There is a lack in understanding about the role of characteristic mixtures of osmolytes in normal body function, and in many disease conditions, including diabetes mellitus and cancer. The long-term goal is to understand the normal and abnormal roles of these osmolytes in humans, and to design strategies for the use of osmolytes in the treatment and prevention of disease. This project's objective is to understand how non-specific (preferential) interactions contribute to the apparent necessity of osmolyte mixtures observed in vivo. It is hypothesized that the requirement for complex osmolyte cocktails is intrinsic to aqueous mixtures of proteins, nucleotide ligands, and osmolytes. The rationale is that this research provides the basis for understanding the role that osmolyte mixtures play in so many important normal and abnormal cellular processes. These include normal tissue function in kidney and brain, and the pathological impact of osmolytes in many diseases. The central hypothesis will be tested by pursuing Specific Aims that address the major reasons why complex osmolyte mixtures may be necessary: disparate impact of osmolytes on proteins and nucleotides, which leads to the necessity of the mixtures;and non-additive action of osmolytes, which leads to complex, non-linear behavior. The impact of osmolytes on protein-nucleotide systems will be quantified through high-throughput methods. Thermal melts and measurements of effective concentrations will be performed on microplates, and conventional approaches will be used to verify the results. The initial model proteins are adenylate kinase, dihydrofolate reductase, and carbonic anhydrase, in conjunction with small nucleotide ligands, including ATP, AMP, NADP, and others. Thirteen osmolytes that are common in humans and throughout nature will be used in binary mixtures. This project is innovative in its idea that pathological osmolyte mixtures are a contributing factor to many deadly diseases. We expect that knowledge of the effects of natural osmolyte cocktails on proteins and nucleotides will allow differentiating between deleterious and beneficial mixtures, and elucidate osmolytes'contributing role in many diseases. Such information would be very valuable in identifying targets for the manipulation of the osmolyte content of cells through medication, supplements, or diet. This project is significant, because it overcomes a major block in understanding cellular pathophysiology, namely the question of what new properties emerge when osmolytes are combined in their natural mixtures with proteins and metabolites, thus opening new opportunities of ameliorating disease. Additional benefits of this kind of research include an enhanced understanding of protein folding, of protein crystallization, and of drug formulation.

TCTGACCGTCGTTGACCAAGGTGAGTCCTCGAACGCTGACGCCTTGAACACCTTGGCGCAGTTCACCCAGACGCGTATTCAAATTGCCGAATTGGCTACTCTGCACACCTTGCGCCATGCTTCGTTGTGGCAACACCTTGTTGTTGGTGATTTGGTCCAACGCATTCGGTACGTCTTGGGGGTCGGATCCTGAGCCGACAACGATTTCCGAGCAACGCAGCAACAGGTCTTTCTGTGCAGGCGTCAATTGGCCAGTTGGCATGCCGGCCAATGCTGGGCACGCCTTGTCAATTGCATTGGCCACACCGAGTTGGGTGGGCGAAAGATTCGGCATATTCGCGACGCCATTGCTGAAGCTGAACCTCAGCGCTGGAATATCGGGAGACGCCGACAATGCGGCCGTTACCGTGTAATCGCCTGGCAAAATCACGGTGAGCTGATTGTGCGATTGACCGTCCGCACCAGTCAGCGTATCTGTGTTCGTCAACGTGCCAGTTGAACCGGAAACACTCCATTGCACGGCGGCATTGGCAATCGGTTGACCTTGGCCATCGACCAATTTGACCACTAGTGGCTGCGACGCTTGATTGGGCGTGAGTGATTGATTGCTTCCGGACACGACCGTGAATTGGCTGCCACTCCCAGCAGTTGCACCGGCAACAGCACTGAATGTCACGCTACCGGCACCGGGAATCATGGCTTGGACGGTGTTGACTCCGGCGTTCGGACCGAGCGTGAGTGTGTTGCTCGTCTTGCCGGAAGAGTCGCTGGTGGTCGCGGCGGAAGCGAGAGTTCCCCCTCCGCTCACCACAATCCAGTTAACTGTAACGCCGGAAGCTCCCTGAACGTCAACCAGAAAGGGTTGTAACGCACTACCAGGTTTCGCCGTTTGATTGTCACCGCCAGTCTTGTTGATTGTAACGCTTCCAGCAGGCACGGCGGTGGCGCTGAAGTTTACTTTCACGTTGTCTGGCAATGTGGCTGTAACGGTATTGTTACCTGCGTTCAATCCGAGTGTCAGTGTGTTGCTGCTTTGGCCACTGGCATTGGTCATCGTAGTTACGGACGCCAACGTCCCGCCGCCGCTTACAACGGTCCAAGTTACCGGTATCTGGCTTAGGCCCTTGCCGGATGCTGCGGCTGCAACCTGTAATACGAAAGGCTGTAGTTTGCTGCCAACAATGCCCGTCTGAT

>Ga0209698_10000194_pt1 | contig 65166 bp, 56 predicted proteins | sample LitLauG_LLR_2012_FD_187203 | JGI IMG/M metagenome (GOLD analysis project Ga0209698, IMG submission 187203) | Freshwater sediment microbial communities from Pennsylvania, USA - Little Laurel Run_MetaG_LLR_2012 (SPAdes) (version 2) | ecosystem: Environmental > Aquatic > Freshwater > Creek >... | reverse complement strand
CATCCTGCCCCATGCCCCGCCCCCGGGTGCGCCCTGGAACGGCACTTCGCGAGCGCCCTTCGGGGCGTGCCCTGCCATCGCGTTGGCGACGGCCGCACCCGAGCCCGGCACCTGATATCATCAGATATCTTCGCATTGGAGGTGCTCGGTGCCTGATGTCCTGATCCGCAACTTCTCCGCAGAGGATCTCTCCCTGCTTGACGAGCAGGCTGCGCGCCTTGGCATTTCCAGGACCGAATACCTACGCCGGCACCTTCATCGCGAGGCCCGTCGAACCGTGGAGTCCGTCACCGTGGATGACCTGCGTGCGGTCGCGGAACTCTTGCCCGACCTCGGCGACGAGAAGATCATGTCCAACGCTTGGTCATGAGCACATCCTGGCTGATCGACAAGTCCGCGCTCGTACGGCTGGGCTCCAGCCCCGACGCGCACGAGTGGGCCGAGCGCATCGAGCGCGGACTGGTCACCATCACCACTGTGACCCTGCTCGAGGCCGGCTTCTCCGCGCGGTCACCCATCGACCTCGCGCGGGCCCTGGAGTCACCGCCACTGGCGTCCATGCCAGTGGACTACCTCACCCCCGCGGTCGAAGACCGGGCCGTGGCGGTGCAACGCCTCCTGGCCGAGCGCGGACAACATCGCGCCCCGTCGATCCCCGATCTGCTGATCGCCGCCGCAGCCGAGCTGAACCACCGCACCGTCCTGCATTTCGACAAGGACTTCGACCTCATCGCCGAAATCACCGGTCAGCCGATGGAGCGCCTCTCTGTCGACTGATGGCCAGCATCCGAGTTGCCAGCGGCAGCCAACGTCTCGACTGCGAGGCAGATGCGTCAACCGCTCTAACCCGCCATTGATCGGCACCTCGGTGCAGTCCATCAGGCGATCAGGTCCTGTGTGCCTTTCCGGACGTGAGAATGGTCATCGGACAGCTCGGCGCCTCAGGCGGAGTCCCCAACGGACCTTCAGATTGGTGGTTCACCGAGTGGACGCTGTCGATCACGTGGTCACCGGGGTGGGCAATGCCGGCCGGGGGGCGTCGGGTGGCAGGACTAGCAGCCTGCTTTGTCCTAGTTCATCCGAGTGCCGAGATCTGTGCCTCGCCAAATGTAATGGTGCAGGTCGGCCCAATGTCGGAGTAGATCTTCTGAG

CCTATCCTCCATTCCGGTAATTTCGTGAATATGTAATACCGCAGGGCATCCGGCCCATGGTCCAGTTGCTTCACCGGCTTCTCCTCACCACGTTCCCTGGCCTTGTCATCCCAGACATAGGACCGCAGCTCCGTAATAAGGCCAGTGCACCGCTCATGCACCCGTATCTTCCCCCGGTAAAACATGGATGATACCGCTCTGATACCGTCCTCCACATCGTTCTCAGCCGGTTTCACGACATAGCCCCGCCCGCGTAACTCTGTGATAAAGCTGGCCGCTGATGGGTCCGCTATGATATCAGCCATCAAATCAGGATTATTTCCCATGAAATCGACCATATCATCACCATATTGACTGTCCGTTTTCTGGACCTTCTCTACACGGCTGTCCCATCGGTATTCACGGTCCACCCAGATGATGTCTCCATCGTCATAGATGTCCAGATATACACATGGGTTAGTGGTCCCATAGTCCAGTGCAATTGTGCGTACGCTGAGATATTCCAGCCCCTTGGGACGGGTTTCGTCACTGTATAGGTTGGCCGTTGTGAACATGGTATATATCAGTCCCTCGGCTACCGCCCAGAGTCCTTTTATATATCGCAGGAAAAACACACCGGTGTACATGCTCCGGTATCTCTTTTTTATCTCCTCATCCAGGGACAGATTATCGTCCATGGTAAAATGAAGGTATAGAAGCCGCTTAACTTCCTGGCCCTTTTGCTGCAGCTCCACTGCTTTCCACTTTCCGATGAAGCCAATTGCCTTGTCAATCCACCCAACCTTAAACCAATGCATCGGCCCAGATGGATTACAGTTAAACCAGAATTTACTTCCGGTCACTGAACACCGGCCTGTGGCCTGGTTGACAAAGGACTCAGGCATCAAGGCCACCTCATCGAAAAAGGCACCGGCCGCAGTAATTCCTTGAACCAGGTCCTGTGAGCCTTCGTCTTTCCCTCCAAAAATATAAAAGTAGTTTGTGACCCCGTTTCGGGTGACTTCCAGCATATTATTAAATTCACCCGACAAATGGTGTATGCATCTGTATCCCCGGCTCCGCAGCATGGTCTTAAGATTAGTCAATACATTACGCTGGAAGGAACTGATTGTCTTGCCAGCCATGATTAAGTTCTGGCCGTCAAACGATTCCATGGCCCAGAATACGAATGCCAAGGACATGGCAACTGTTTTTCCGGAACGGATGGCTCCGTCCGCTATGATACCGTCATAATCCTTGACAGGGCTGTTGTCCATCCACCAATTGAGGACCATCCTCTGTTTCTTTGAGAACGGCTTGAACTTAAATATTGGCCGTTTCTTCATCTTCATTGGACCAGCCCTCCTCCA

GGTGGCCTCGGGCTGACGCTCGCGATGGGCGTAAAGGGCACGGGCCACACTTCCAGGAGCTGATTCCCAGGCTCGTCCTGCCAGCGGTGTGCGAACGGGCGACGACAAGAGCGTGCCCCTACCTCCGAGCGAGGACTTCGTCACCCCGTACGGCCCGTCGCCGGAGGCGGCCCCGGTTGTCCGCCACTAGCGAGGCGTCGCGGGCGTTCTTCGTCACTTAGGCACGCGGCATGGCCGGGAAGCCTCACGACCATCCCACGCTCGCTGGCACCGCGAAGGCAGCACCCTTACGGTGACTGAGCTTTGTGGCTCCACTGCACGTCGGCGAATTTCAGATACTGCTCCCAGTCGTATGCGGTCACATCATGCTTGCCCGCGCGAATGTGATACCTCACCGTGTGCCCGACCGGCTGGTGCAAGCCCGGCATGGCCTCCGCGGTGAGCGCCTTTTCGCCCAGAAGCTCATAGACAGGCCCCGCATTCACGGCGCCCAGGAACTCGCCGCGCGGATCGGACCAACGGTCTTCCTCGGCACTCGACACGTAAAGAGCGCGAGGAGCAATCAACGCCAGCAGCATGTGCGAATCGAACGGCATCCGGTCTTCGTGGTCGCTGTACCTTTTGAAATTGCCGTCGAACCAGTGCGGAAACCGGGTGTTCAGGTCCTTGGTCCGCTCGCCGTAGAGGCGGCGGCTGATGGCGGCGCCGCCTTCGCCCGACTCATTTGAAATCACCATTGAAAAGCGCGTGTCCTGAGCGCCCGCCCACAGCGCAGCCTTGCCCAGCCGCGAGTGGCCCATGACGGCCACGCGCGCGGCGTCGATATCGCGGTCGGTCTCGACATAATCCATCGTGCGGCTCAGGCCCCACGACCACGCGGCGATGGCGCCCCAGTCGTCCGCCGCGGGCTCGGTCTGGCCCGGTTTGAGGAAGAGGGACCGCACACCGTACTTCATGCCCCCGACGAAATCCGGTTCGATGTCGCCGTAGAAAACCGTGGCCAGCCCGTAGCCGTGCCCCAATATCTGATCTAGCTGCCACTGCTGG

This project investigates mixtures of osmolytes (small molecules that naturally occur in humans), and how some of these cocktails can lead to beneficial or detrimental effects on biomolecules. It is expected that these results will facilitate the search for efficient chemoprevention agents against various cancers, and other diseases in which osmolytes play a role.
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|Street, Timothy O; Krukenberg, Kristin A; Rosgen, Jorg et al. (2010) Osmolyte-induced conformational changes in the Hsp90 molecular chaperone. Protein Sci 19:57-65|
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|Schrank, Travis P; Bolen, D Wayne; Hilser, Vincent J (2009) Rational modulation of conformational fluctuations in adenylate kinase reveals a local unfolding mechanism for allostery and functional adaptation in proteins. Proc Natl Acad Sci U S A 106:16984-9|
|Lim, Woon Ki; Rosgen, Jorg; Englander, S Walter (2009) Urea, but not guanidinium, destabilizes proteins by forming hydrogen bonds to the peptide group. Proc Natl Acad Sci U S A 106:2595-600|
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